Grand Saline Public Library is in trouble

Last summer, the Van Zandt County Commissioners voted to no longer fund our library.  The Grand Saline Public Library first started getting funding from Van Zandt County when O.D. Hazel was Commissioner.  The money coming to us came from the Precinct One budget until around two years ago.  At that time the Commissioner’s court determined that the money could not come out of our precinct’s budget because it had to be clear that the money coming to us was never road and bridge money.

  When this change was made no one at the library was informed that these changes were occurring.  For those two years, we continued to receive our monthly checks from the county because our funding was changed from the Precinct One Budget to the General Fund.  


The Doomsday Clock

In early 2017, the Bulletin of Atomic Scientists reset their Doomsday Clock to two and one-half minutes to midnight, citing the danger of climate change. For the previous two years their Doomsday Clock was set at three minutes to midnight, the highest setting in 30 years.

The only time the Doomsday Clock was set any closer to midnight was in 1953, after the U.S. tested its first hydrogen bomb.

In 2016 the Doomsday Clock was set at three minutes to midnight. The Bulletin wrote in 2016, “The probability of global catastrophe is very high, and the actions to reduce disaster must be taken very soon.”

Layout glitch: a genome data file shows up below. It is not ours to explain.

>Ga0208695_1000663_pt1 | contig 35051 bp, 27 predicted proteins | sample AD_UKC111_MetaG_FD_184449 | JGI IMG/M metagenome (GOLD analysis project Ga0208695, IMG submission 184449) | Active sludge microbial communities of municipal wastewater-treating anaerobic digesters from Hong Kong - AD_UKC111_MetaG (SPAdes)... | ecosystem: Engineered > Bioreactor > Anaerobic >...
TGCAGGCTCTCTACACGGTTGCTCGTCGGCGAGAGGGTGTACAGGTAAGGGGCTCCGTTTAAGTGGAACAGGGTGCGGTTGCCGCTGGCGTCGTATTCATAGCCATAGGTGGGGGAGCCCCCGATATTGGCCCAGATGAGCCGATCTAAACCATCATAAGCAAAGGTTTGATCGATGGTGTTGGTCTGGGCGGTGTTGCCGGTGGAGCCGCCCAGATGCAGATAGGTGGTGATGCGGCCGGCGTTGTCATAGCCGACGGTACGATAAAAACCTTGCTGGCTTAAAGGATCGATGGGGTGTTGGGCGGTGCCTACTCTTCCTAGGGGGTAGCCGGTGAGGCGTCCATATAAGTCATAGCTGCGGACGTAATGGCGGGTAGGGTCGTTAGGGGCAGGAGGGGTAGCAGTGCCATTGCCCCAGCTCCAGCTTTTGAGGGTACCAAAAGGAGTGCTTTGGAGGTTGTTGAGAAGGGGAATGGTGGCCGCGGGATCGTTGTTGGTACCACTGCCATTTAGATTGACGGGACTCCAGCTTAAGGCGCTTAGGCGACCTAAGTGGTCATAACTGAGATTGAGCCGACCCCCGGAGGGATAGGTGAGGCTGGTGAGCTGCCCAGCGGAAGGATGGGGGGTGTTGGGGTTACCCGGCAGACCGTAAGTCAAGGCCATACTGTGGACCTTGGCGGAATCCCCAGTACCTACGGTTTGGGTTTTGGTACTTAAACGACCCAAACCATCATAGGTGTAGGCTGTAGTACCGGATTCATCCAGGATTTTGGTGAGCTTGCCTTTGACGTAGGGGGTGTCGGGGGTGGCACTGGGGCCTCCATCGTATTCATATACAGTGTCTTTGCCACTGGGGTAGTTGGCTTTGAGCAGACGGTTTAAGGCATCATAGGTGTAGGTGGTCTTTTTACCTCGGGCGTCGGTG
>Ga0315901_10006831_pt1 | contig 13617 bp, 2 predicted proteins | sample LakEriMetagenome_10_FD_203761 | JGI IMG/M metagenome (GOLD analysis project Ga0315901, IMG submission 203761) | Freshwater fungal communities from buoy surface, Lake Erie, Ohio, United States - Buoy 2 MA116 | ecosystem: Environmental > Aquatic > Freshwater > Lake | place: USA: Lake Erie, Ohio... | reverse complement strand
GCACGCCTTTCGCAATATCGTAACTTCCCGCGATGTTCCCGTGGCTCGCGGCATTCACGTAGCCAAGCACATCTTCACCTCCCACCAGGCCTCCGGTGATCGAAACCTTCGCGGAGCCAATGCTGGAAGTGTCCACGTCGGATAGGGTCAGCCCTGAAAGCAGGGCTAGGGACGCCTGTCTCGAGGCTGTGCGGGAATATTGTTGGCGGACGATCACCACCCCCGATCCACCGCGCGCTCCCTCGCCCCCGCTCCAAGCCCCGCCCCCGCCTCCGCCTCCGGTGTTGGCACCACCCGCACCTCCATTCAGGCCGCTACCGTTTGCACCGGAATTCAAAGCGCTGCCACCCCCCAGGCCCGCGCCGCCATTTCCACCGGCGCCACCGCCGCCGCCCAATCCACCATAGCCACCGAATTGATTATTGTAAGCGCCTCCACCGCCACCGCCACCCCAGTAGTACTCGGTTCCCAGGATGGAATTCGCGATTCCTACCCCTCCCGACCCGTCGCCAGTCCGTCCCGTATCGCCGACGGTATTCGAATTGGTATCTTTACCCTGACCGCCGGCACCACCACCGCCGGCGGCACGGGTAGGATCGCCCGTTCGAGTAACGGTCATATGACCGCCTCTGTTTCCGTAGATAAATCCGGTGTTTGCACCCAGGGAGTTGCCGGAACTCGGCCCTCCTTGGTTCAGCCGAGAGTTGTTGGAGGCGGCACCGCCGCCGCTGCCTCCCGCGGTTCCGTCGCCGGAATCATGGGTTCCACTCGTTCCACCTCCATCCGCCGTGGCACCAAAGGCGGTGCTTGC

Access technology at the GS Library

Helping students is one of the many functions of a public library and having access to technology is becoming a greater need for students.  We recently received a phone call from one of our middle school teachers requesting information about library hours and what technology we had to assist her students who are working on a project and we wanted to share that information with our readers as well.  T


Memorialize loved ones through donations

One of the ways that the community can support the library is by giving memorial donation or donations to honor someone to the library. 

After the loss of a loved one, we have all looked around at all the flowers and plants and felt overwhelmed with trying to figure out what to do with them.  Instead of ordering a flower arrangement or a plant, next time consider making a donation to the library. 

When we receive memorial donations we send a card to the family acknowledging the donation in memory of their loved one and give them your address so that they can send you a thank you.  In the past memorial donations had to be brought to the library or mailed in by the person making the donation.  We have now added a PayPal button to our website so if you do not live in the area or cannot come by when the library is open you can make your donation online leaving us a note telling us the reason for the donation. 


GS Library Friends begins membership drive

The Friends of the Library are in their fundraising season and membership drive.  The membership to the Friends of the Library is $25 per family and $50 for business members. Money raised through the membership drive goes back to the library. Last year they were able to purchase a new printer and pay our annual Overdrive library subscription; they bought books for our children’s non-fiction collection and helped fund our summer reading program. They hosted our visit from Santa and the library’s 50-year anniversary party. The Friends raised money through the membership drive and by working concessions.